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Bacolod City, Philippines Monday, July 30, 2012
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The Good Life
with Eli F.J. Tajanlangit

Now, that was ‘bongga”!

The Good Life
with Eli F.J. Tajanlangit

Like most of you who watched the Olympic opening live early Saturday morning, I also had questions cropping up in my mind while the show was unfolding.

“What’re those hospital beds doing there?,” was one of the most persistent, it was almost a puzzle. Maybe that is something on the war years? But then, I thought, you don’t put that many of those beds, with nurses in uniforms dancing around them, if the only purpose was to evoke the war years. There’s got to be a better, stronger reason, I thought.

It was only after the show, when I got to open my computer when I learned that the hospital scene was, in fact, about the Great Britain’s National Health Service system, an institution that their citizens revere and take pride in.

That spoke well of the strength as well as the weakness of the 2012 Olympiad opening. It was unabashedly British – it was a celebration of British culture, after all – and we, who are halfway around the world, were hard-pressed to understand everything that was shown to us.

The simplistic among us immediately declared it a poor contrast to the Beijing Olympics opening, with its 2,008 drummers moving with military precision, and visuals flooding our television screens. Of course. Beijing was very Asian in its look and energy, extravagant and excessive, and we are naturally wired to feel a kinship with that.

London 2012 is a thoroughly different culture, and must never be judged against Beijing. We are talking of different cultures welcoming the world, and we all know both stopped at nothing to roll out the best for us. We must take London for what it is -- a monarchic culture that is trying to be as egalitarian and as democratic as can be, an old culture so rich with icons and symbols and that is what the show was all about.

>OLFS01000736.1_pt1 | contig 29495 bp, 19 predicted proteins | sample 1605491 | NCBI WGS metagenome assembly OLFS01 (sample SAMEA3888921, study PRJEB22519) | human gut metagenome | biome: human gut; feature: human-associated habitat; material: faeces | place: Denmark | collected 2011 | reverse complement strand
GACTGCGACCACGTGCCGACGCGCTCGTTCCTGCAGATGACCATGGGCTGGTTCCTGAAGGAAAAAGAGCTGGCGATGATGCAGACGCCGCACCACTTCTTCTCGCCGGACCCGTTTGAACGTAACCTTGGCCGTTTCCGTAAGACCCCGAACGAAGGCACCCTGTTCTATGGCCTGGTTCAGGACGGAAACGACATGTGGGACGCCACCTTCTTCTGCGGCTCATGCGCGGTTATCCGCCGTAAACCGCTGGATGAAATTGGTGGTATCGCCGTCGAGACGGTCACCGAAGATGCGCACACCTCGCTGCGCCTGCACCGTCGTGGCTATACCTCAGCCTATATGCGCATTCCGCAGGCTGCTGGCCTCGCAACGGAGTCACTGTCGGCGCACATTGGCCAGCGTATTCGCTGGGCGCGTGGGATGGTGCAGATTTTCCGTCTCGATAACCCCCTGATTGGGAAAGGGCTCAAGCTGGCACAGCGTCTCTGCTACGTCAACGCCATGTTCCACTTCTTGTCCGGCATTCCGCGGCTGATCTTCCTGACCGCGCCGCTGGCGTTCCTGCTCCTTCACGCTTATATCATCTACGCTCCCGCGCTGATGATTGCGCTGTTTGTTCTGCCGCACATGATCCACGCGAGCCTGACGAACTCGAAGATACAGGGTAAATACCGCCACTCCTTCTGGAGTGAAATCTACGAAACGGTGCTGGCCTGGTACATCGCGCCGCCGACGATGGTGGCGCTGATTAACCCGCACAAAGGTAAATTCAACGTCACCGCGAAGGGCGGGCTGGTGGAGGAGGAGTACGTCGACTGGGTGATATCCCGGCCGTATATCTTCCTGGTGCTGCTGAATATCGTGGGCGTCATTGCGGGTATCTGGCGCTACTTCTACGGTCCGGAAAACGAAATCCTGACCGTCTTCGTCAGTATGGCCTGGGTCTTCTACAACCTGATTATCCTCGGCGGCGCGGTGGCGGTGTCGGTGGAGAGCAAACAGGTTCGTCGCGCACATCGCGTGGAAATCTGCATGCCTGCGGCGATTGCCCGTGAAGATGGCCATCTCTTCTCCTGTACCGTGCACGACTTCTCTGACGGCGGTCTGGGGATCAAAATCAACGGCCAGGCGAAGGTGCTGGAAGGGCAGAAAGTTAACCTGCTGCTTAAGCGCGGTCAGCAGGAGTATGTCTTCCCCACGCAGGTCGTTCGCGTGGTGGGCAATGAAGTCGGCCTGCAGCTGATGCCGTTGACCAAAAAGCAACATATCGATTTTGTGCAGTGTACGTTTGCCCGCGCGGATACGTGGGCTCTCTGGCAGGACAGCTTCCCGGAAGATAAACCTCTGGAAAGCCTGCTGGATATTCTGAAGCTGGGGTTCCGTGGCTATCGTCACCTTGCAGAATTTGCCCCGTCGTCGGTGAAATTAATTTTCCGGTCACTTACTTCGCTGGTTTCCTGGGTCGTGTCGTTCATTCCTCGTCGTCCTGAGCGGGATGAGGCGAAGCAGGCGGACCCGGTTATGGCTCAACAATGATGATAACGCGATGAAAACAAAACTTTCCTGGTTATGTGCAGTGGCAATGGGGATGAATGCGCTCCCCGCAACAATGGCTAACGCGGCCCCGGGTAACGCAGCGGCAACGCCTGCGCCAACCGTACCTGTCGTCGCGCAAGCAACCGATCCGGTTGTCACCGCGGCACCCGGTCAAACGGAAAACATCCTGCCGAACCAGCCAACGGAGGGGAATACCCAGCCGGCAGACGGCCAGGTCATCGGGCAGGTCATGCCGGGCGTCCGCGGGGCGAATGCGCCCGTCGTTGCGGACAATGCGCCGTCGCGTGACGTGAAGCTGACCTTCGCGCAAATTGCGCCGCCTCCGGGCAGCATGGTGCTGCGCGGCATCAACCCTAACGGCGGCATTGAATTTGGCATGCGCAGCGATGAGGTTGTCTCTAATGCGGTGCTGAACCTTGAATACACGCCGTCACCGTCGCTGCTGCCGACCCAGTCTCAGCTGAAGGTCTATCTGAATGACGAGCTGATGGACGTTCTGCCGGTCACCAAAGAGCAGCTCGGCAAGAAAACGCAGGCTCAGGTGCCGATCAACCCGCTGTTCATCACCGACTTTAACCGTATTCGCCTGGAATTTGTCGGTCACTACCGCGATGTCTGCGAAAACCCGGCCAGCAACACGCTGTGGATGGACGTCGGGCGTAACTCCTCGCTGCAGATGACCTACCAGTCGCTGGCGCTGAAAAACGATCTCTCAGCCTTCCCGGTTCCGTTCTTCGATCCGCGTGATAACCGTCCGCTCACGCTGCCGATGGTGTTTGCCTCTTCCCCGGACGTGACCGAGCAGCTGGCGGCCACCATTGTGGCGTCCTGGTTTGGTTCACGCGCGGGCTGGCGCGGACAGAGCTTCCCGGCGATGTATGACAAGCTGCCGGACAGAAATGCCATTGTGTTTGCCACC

In fact, so laden with symbols was the show that CNN, the international news organization, immediately put together a “Guide to the Isles of Wonder” to explain its visuals and imageries – well, of them at least, such as the hospital beds.

It was, like many things today, an erudite show, with many, many back stories for its characters that one, especially out here in Asia, cannot truly appreciate it on one TV sitting. I understand it was different when one watched it live, without the confining space of TV with its angles and camera shots, but that is an altogether different story.

Like a good classic, my bet is “Isles of Wonder” will grow on us, and we shall keep going back to it, see new things every time, and eventually love it forever.

Knowing the symbolisms leads to a full appreciation of the Danny Boyle production: how clever indeed, was the production, and how it orchestrated the visuals, the music, and the technical glitz and magic to present British culture: how, for example, it used those hospital beds as trampolines for children to segue to the story-telling sequence where children’s literature characters like Mary Poppins, Lord Voldemort were showcased.

Those Mary Poppinses did not fall from the sky just because they were an integral part of the story the show was pursuing. It wasn’t incidental that Mr. Bean was there playing Chariots of Fire with one finger – this is British humor.

What all this teaches us, and I think this is the impact of that show on the world of shows and festivals, is: nothing in a visual production, like the street dance for example, should be there without a reason. In fact, even a festival cannot be successful if people do not understand what they are celebrating in the first place.

Because in the end, that is what being “bongga” is all about, when we can put in visuals, sounds, music and magic, our community’s values and feelings – something that, I really think, London 2012 so stunningly, successfully achieved last Saturday.*

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